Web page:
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Horse decisions in Lyon County, federal government’s futures

Karen Woodmansee
Appeal Staff Writer

Important decisions on the fate of wild horses will be made soon on both federal and county levels.

Wild horse advocates are pressuring Lyon County government and developers to fence the areas around their subdivisions lest wild horses go where they are not welcome and end up in BLM or state roundups.

On the federal side of the issue HR249, a bill reinstating a ban on slaughter of wild horses, is scheduled to come up for a vote on Wednesday in the House of Representatives.

The law provides “that no wild free-roaming horse or burro or its remains may be sold or transferred for consideration for processing into commercial products.”

The bill was introduced by Rep. Nick Rahall, D-W.Va., and is cosponsored by eight other lawmakers, including Rep. Shelley Berkley, D-Nev.

Efforts to reach Congressmen Dean Heller on how he would vote on the issue were unsuccessful.

Willis Lamm, of Least Resistance Training Corps., said that although state law requires property owners to fence out livestock, counties are responsible for putting fencing requirements on subdivisions and so far Lyon County has not done so.

“A subdivision is not open range and the county has the authority to establish fencing standards that apply to that subdivision,” he said. “The question is what about the boundary area of the subdivision meets open range?”

To answer that question, Lyon County planner Paul Esswein is drafting an ordinance that would require fencing between a planned-unit development and any open rangeland.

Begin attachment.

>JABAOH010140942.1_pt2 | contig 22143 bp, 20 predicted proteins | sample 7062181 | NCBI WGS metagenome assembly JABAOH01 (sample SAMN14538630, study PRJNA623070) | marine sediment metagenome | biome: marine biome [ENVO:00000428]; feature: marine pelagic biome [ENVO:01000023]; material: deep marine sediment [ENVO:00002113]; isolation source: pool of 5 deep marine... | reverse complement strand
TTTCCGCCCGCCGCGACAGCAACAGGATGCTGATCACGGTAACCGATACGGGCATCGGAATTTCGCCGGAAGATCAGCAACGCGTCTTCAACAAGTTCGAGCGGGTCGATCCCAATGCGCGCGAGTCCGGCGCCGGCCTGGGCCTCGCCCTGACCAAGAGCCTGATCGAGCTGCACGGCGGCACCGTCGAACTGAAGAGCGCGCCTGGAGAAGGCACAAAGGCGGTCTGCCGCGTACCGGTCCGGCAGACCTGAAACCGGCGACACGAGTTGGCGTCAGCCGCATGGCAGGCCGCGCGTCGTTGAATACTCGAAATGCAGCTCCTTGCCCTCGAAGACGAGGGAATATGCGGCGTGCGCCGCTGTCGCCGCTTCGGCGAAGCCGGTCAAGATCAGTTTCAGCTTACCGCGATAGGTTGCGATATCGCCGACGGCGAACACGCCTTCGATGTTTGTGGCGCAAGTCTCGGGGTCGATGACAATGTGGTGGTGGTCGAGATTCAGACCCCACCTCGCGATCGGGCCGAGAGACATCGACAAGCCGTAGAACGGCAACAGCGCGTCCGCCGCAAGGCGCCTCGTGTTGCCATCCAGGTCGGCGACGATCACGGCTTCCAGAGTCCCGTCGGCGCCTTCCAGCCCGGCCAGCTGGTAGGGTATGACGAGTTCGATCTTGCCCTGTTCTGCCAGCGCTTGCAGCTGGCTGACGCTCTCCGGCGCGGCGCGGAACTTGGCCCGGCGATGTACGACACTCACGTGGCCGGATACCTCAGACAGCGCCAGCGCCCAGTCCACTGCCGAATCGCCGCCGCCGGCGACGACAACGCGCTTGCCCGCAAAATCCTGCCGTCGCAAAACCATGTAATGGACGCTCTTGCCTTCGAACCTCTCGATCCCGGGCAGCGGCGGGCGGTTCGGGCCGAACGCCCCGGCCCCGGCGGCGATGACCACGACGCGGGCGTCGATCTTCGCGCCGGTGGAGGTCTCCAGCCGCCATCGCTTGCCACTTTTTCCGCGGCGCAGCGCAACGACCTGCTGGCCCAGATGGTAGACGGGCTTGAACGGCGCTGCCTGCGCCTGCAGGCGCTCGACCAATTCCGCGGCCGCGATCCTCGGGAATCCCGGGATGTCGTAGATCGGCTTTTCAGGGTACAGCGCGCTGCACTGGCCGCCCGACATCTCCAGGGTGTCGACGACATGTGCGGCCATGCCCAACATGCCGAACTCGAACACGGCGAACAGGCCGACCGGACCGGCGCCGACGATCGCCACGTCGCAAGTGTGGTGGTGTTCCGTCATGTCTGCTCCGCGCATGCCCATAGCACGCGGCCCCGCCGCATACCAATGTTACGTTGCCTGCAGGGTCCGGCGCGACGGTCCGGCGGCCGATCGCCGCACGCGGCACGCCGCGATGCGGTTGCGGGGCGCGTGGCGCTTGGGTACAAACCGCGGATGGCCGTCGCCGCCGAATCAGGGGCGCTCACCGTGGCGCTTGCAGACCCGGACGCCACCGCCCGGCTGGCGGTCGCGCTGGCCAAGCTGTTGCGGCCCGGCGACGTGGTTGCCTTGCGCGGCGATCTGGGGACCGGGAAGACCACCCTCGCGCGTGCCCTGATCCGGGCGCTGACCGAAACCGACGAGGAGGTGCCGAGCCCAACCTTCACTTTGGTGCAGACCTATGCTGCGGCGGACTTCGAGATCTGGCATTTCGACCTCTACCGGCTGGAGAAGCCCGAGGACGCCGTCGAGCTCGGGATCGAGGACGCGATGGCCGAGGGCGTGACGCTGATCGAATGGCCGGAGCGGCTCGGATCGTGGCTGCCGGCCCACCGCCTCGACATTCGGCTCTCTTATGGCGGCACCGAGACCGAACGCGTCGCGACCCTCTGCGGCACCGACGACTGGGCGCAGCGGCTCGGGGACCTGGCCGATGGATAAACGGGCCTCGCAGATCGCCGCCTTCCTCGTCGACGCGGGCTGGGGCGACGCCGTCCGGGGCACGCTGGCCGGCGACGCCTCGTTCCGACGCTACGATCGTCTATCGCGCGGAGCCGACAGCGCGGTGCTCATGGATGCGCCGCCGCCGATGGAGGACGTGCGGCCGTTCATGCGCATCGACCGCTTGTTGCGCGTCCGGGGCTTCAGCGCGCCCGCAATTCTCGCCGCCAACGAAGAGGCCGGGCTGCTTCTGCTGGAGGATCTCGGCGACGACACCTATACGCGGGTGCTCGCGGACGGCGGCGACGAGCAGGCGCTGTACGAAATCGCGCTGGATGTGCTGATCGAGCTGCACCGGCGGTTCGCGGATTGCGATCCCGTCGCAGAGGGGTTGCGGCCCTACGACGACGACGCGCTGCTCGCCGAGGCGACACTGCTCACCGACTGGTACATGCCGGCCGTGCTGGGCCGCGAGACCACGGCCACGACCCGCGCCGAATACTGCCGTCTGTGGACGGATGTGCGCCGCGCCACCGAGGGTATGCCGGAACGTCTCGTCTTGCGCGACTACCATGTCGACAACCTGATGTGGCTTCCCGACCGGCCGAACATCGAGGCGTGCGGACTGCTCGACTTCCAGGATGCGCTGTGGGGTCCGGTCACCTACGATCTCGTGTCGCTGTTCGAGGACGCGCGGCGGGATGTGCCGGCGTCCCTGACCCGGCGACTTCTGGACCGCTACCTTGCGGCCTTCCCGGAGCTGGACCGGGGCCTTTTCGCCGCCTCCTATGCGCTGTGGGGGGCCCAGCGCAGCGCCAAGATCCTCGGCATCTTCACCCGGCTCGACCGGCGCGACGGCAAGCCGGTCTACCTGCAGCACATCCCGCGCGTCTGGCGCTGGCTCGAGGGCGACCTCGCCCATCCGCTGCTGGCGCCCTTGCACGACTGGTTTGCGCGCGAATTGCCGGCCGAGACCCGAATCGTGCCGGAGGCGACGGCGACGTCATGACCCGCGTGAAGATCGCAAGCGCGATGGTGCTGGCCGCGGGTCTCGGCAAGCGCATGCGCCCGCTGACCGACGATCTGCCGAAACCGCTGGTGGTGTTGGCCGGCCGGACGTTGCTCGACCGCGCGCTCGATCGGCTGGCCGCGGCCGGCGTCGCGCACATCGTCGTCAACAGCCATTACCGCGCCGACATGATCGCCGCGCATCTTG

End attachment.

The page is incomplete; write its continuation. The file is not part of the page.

He said the ordinance, if passed, would apply to new developments and not those already approved.

“There are generally problems with adding requirements to things already in the pipeline,” he said.

He said the problems brought about by developers is that they don’t fence the developments and they aren’t consistent in providing home buyers with the Nevada Open Range Disclosure Form.

In August, 22 horses were removed from the Santa Maria Ranch area after damage was done to landscaping around the new homes in that subdivision. In December, another herd of seven horses were removed from the same subdivision.

At the time, Santa Maria developer Gary Hill agreed to bring up the subject of fencing with the subdivision’s homeowners’ association.

Bonnie Matton, of the Wild Horse Preservation League, said in an e-mail that some fencing of the subdivision had begun, but that it would not reach the highway.

She added her group had decided not to help pay for the fencing, fearing setting a precedent where they will be asked by every developer to help pay for fencing.

Her group will make a presentation to the Dayton Regional Advisory Council at its meeting Wednesday.

Lamm thinks that developers should be responsible for fencing.

“I have a problem when developers come in and they know the horses are there and they promise one thing and then they don’t deliver,” he said.

Hill could not be reached for comment.

If You Go

WHAT: Dayton Regional Advisory Council meeting

WHEN: 7 p.m. Wednesday

WHERE: Lyon County Utilities Building, 34 Lakes Blvd., Dayton

• Contact reporter Karen Woodmansee at kwoodmansee@nevadaappeal.com or 882-2111 ext. 351.